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Stocks show gains as investors look for Fed rate cut

HAVING TROUBLE PRINTING?
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Stocks continue to inch higher as the trading session progresses on what looks to be a market anticipating a 25-basis point rate cut at next Wednesday's FOMC meeting.

The 30-day Fed Funds futures (ff02z) are settling near the 98.56 level, which now has many calling for a 50-basis point cut, which would have the current Fed funds rate of 1.75% fall to 1.5%. Fed funds futures rose sharply yesterday after consumer confidence fell 14.3 points to 79.4, which has consumer confidence falling below year ago levels and below the recession/terrorist attack levels.

This has analysts, both fundamental and technical confused about what a 25-basis point cut would mean for the markets. A cut of that magnitude would have the Fed admitting that the economy is quite weak and in need of further stimulus. A continued easing policy by the Fed is helped in part by low inflation and high productivity. While an aggressive rate cut would be to help try an spur spending at the industrial level on lower borrowing costs, many wonder if further rate cuts will do much more than rate cuts implemented from over a year ago.

Technology stocks are getting a boost today under notion of an aggressive Fed ease as the Networking Index (NDX.X) 117 +10% which has fallen 201 points or 63% this year to date, as corporate IT spending has all but dried up. Not because the Fed hasn't been kind, but that end demand from consumers has been tapering off for many of the products corporate America has to sell and need for new communications infrastructure had been overwhelmed with supply.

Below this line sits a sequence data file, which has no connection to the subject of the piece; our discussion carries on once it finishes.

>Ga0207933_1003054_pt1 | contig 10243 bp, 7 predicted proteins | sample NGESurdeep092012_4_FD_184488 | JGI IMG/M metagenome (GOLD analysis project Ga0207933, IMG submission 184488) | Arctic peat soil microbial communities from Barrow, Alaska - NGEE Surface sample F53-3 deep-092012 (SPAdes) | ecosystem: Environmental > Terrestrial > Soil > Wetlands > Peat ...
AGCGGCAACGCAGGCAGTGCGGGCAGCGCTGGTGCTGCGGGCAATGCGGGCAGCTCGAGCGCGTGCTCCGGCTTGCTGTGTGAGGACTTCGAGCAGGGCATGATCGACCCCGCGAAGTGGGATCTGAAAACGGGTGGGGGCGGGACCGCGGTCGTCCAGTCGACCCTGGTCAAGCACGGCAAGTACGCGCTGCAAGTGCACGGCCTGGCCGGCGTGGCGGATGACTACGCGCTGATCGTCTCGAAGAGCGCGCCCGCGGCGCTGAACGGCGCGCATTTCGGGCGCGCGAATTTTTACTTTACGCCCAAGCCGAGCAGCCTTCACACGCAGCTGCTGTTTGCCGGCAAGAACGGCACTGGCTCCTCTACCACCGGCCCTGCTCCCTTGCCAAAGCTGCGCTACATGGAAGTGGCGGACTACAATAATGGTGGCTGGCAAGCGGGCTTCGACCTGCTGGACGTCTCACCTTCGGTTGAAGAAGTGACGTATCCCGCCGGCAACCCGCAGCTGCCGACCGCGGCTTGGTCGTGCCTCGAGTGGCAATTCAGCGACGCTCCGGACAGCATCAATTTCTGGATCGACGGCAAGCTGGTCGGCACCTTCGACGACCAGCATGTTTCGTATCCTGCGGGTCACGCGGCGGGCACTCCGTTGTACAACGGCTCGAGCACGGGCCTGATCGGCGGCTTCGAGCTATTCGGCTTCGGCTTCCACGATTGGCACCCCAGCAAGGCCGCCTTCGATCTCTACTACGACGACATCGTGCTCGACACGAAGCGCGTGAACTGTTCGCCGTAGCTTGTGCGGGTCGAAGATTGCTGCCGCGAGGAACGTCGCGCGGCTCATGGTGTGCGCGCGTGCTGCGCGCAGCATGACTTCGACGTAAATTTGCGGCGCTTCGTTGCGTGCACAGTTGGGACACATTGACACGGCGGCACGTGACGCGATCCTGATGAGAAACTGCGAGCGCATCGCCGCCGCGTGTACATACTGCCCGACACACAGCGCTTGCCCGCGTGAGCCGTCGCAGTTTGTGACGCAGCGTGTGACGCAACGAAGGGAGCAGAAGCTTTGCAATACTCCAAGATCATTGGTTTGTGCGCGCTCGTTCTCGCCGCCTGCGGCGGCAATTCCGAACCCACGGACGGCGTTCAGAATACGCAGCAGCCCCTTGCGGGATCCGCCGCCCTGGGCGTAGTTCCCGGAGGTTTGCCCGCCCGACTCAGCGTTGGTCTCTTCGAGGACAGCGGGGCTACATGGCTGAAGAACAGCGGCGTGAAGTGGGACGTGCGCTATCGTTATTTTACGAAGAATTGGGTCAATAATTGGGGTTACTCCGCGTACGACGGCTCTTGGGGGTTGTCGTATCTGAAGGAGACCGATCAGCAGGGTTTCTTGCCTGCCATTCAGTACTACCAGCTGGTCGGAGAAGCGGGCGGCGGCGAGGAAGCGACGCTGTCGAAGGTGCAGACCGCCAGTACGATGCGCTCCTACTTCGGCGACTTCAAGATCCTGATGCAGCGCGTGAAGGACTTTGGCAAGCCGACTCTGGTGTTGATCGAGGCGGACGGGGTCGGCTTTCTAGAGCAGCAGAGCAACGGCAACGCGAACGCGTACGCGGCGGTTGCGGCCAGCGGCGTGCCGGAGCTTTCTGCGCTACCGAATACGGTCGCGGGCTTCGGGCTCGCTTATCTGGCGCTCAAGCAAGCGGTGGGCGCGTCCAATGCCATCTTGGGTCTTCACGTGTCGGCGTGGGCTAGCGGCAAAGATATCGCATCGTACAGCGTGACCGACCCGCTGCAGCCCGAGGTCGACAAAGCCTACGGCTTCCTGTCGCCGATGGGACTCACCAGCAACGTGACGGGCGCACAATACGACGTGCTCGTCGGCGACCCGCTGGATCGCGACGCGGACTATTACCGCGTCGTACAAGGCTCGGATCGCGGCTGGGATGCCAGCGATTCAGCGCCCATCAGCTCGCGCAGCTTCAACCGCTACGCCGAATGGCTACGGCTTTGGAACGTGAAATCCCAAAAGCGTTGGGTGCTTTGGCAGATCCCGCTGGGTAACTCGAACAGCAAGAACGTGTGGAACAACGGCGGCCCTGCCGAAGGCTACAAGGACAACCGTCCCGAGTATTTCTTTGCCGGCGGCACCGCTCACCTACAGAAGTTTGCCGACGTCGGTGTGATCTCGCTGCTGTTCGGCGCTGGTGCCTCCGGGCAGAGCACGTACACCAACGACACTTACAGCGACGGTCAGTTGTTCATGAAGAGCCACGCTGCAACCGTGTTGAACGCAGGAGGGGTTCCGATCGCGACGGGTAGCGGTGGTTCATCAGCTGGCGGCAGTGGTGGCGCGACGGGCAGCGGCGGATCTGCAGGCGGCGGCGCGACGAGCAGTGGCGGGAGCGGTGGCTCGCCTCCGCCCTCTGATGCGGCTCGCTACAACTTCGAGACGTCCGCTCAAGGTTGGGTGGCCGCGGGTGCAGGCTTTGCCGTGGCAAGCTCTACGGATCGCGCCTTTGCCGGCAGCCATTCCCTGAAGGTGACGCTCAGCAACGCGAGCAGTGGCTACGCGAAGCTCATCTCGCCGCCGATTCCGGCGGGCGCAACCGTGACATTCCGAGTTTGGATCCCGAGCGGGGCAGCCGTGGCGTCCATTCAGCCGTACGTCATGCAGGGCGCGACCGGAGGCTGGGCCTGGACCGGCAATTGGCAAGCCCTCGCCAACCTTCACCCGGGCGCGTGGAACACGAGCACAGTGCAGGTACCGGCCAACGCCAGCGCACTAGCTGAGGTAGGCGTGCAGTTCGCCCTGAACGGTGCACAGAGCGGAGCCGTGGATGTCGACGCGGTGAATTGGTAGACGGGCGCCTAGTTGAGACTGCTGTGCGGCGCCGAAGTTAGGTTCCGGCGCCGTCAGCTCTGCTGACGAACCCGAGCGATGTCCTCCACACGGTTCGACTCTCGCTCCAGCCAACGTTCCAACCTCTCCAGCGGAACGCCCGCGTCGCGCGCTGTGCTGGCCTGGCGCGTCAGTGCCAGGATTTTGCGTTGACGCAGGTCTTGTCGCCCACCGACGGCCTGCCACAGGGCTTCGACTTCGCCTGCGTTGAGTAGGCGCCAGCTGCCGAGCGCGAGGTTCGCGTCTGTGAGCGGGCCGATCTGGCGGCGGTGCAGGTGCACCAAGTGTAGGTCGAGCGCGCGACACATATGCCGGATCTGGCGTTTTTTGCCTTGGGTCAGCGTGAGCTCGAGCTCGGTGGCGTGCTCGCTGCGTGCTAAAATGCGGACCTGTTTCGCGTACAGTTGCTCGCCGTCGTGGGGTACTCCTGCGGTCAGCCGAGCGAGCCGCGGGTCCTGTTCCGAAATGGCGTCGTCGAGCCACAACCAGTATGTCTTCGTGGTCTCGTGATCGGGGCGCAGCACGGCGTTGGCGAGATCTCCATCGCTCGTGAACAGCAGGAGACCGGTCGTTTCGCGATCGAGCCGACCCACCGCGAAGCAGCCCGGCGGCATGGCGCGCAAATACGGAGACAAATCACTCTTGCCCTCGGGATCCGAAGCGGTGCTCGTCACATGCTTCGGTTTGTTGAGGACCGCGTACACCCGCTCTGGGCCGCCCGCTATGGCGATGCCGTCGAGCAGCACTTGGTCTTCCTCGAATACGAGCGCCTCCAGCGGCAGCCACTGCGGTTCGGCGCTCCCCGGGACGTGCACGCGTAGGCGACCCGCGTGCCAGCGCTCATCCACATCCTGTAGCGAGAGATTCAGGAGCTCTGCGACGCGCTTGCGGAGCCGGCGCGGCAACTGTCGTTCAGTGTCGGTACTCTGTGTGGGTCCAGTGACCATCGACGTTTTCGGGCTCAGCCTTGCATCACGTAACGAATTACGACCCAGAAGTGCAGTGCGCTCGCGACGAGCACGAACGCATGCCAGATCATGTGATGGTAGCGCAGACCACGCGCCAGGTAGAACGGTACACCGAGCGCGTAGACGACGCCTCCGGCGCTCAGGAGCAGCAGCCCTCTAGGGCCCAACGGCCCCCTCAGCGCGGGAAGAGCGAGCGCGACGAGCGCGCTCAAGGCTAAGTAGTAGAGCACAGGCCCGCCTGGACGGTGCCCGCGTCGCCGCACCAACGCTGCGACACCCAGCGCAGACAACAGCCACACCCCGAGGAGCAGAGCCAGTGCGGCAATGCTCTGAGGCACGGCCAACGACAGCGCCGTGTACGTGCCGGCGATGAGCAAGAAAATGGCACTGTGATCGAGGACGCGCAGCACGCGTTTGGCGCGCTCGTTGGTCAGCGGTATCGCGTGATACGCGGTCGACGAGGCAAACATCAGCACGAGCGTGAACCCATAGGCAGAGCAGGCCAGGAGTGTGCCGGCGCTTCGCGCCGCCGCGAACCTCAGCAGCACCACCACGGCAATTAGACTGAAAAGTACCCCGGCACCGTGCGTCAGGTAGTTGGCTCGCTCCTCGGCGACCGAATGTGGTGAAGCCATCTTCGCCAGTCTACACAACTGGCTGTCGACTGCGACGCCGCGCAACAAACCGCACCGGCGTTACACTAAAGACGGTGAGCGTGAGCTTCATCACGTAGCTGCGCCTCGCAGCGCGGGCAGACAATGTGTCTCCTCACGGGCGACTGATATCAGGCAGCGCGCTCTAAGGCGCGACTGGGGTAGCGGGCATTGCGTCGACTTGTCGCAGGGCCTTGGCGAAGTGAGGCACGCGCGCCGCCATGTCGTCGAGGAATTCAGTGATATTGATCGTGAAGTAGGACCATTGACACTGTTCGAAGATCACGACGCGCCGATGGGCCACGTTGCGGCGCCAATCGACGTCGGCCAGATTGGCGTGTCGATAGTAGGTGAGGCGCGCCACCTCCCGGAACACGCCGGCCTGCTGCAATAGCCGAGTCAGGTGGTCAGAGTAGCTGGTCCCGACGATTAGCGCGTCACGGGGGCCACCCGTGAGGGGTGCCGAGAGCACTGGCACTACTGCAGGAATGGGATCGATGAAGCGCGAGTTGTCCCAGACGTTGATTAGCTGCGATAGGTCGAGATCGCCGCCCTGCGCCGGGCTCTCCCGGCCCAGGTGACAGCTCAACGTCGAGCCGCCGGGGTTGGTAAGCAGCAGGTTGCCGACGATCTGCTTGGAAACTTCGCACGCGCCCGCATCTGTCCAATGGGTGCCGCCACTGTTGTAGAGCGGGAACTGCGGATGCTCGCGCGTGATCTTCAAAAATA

The Fed has admitted in past meeting notes that it has been the consumer that has been entirely responsible for the economy coming out of a recession in recent months, but the recent slump in consumer confidence, which many tie to the stock market's performance has renewed concerns that a double-dip recession is just around the corner.

The S&P Retail Index (RLX.X) 76.30 -2.05% lags today's broader market bullishness, undoubtedly mimicking yesterday's consumer confidence numbers. Discount giant Wal-Mart (NYSE:WMT) $54.25 -3.9% continues to trade lower after Goldman Sachs downgraded the stock based on the company's out-performance of the broader to date, with the thinking that future upside becomes limited.

I'm at least happy that Goldman Sachs didn't tell investors to now turn and invest in companies that can't earn a dime, that have under performed the broader S&P 500 Index (SPX.X) over the past two years.

The Morgan Stanley Cyclical Index (CYC.X) 431.50 +0.63% certainly isn't benefiting to the degree that broader technology is today. I would have thought this group would be the GREATEST benefactor of a Fed easing as the bulk of these companies are the ones that spend greatest on new technologies once earnings hit the bottom line. Unfortunately, the deeper cyclicals benefit from growing consumer confidence and spending habits that follow.

As the session progresses, early morning bearishness in Treasuries is beginning to fade as the 5, 10 and 30-year futures contracts now trade with marginal losses. In last night's Index Trade Wrap at OptionInvestor.com, it was our thought that bulls needed to see some type of meaningful selling in the longer-dated maturity of the 30-year (us02z) 110'130 -0.14%, but I'm not seeing it today. It would well be that today's "lack of selling" in Treasuries comes in from of Wednesday's FOMC meeting and potential rate cut. What will be most important to monitor is the bond markets reaction to Wednesday's FOMC meeting. If the Treasury bond market would sell off under a rate cut, then I think good things for equities can take place.

As I type.... the 10-year December futures (ty02z) 114'135 +0.02% and shorter-dated 5-year December futures (fv02z) 113'155 +0.01% have just edged into positive territory in the last minute and may have stocks vulnerable near-term, just off their highs of last week.

With consumer confidence lacking, mutual fund inflows have been rather anemic if not declining. Treasuries still serve as the large piggy bank and I'm very skeptical of today's rally in equities. While there are still a lot of short looking for some cover, I personally don't think "new bulls" are doing much of today's buying in stocks.

Jeff Bailey

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